George Wallace

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I think that G&M article deserves the boycotting of the G&M on all Bases, in all Canex outlets, and in all private and public deliveries to Headquarters and homes alike.  Perhaps with the loss of readership, revenues, and interest in their paper, the G&M can pension this twit off.  (We all know that he will scam a six or seven figure severance fee from them, which they will pay readily.)  ::)
 

andrewlegere

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I stopped at work to watch that episode the other night that took place in Edmonton.  I also watched the one last night that took place in Trenton, Ont.  I was shocked to see a televison station finaly showing somthing about the Canadian Military.  Ive been angry latly on the lack of support that Canadian television gives our Military.  I know its always been like that but it shouldnt be.  I can turn on the tv 24/hours a day and find out what is happening in Iraq with the Americans when ever I want... but canada... to be honest, I bet there are people that dont even know we are fighting a war right now.  All my support goes out to CBC and what they are doing right now, travelling to many bases and informing the public what is happening and what happens at those bases.  For someone to critisize CBC for reaching out and trying to tell the public what is happening should not be considered a Canadian.  That is not a true Canadian.  CBC is supporting our troops, telling the public where they can send letters of support to "any" member of the services, and informing the public, well i hope they keep doing so, cheers to CBC.
 
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A few were clearly giddy from the experience of combat. Their perspective on combat was raw and unfocused. Medals for valour they may have won, but logic and truth they have not.

First-hand experience with combat doesn't teach you anything about war? Being a TV critic does?

I have about 100 smart-ass comments I could dish out here. But why bother?

There are many in this country who will be ungrateful to those who serve, because it is in their natures to be ungrateful to those who serve.

I take solace in that there are many in this country who are grateful. They are quiet about it. They are classy about it.
I know a sweet lady who has given me a Christmas decoration and a hug for the last two years, and says it is, "For all of us, and especially for those in danger."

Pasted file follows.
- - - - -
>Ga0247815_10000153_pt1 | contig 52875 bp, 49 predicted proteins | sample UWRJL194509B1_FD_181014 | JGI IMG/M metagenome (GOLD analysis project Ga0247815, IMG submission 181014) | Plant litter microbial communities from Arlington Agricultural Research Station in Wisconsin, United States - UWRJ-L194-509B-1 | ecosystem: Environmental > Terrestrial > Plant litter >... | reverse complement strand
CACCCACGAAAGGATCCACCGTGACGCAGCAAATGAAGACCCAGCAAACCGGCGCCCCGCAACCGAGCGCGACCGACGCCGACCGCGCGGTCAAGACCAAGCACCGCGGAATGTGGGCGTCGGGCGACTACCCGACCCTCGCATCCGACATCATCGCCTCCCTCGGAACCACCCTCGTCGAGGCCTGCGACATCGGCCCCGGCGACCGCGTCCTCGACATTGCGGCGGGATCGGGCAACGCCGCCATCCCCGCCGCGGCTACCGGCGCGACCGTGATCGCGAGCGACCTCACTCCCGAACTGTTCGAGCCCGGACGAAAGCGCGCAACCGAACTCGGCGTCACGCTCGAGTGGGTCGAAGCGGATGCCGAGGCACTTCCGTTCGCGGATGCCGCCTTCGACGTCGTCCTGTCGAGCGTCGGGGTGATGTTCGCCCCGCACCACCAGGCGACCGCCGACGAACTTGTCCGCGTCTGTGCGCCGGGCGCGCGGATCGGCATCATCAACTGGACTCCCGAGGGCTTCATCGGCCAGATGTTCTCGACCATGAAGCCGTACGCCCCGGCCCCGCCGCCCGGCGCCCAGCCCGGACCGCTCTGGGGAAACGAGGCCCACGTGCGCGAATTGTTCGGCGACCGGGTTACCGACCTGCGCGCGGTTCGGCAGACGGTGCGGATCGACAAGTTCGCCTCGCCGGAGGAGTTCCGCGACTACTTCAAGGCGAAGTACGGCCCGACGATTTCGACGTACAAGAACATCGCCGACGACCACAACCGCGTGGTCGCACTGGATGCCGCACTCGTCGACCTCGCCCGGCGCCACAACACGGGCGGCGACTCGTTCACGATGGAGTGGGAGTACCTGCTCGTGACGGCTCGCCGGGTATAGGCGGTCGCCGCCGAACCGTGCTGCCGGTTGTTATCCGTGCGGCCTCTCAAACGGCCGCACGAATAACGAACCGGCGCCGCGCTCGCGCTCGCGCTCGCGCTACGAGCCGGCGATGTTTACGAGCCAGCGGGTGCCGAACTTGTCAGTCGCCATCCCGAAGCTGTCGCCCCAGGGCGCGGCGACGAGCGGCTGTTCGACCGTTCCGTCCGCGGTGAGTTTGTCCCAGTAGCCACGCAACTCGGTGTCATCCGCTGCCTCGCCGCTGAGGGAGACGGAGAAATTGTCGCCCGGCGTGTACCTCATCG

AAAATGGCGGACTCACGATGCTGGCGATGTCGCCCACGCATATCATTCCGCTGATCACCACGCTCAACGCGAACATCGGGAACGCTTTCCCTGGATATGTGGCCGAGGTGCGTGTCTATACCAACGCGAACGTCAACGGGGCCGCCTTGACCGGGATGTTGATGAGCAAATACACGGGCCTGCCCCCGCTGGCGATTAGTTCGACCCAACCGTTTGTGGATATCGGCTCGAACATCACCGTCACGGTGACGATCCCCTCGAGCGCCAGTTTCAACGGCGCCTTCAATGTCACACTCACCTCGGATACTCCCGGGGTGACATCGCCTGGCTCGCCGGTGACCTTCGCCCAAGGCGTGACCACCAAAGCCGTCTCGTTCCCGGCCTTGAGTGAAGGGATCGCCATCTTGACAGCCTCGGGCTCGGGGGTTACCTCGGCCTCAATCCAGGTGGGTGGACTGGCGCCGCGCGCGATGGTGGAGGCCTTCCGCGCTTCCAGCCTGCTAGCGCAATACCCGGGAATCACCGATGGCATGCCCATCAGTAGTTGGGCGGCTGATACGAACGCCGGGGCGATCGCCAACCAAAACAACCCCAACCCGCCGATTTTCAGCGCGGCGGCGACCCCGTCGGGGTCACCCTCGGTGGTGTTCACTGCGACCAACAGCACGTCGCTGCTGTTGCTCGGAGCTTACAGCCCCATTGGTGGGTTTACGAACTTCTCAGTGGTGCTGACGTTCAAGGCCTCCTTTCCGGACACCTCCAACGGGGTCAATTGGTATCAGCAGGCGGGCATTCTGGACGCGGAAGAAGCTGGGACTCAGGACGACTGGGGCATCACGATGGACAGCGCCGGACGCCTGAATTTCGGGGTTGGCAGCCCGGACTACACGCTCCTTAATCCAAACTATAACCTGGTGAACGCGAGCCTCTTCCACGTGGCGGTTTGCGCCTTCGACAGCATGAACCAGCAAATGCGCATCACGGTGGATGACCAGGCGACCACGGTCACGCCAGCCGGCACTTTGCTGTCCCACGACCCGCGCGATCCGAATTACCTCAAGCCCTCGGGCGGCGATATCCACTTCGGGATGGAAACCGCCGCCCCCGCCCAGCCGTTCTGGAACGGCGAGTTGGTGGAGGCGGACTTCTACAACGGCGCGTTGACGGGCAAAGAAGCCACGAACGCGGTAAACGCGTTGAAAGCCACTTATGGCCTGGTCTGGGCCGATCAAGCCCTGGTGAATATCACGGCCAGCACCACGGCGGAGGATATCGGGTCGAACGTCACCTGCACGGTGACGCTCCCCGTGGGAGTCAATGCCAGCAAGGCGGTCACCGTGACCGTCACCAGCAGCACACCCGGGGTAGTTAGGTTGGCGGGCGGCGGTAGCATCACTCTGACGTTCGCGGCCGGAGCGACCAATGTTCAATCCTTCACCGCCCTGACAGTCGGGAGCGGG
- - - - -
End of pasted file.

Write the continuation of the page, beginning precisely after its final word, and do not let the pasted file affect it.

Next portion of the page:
Bless her.

Screw him.
 

papatango

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ACTA NON VERBA.

Be proud of the goals all of you have accomplished; the CBC story hit home with many here in Toronto, and we truely see the effort all of you put forward. Articles such as this will not sway the hearts nor minds of the civies who stand behind the troops and the battles they face.

 

Kilo_302

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While I had to admit the CBC's coverage is too little, too late, its better late than never. On another note, I have never before heard the word "fetishize".
 

Danjanou

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All right we get it. This frolicker in the shallow end of the gene pools little whine pissed us off.

I’ll be honest when I read it my first instinct, well my second instinct after retching, was to warm up the ole throat punch mobile and go reward Mr Doyle with a a little ahem “Christmas present” to show my appreciation.  I am a grown up though despite my wife’s opinion, so I didn’t.

Lets put this in perspective though. We’re not being dissed by GwynneDyer or any other known foreign correspondents/defecne writers or even a network talking head here. This mouth breather is the frickin TV critic for his rag. In the journalist pecking order that must rank just ahead of the garden critic and the schmuck who checks the classifieds for typos.

I’m betting it was a slow news day and/or he fell asleep in front of the tube the night before and therefore couldn’t do his planned column on which Seinfeld rerun we should watch or his deep and profound insights into Dancing with the Stars.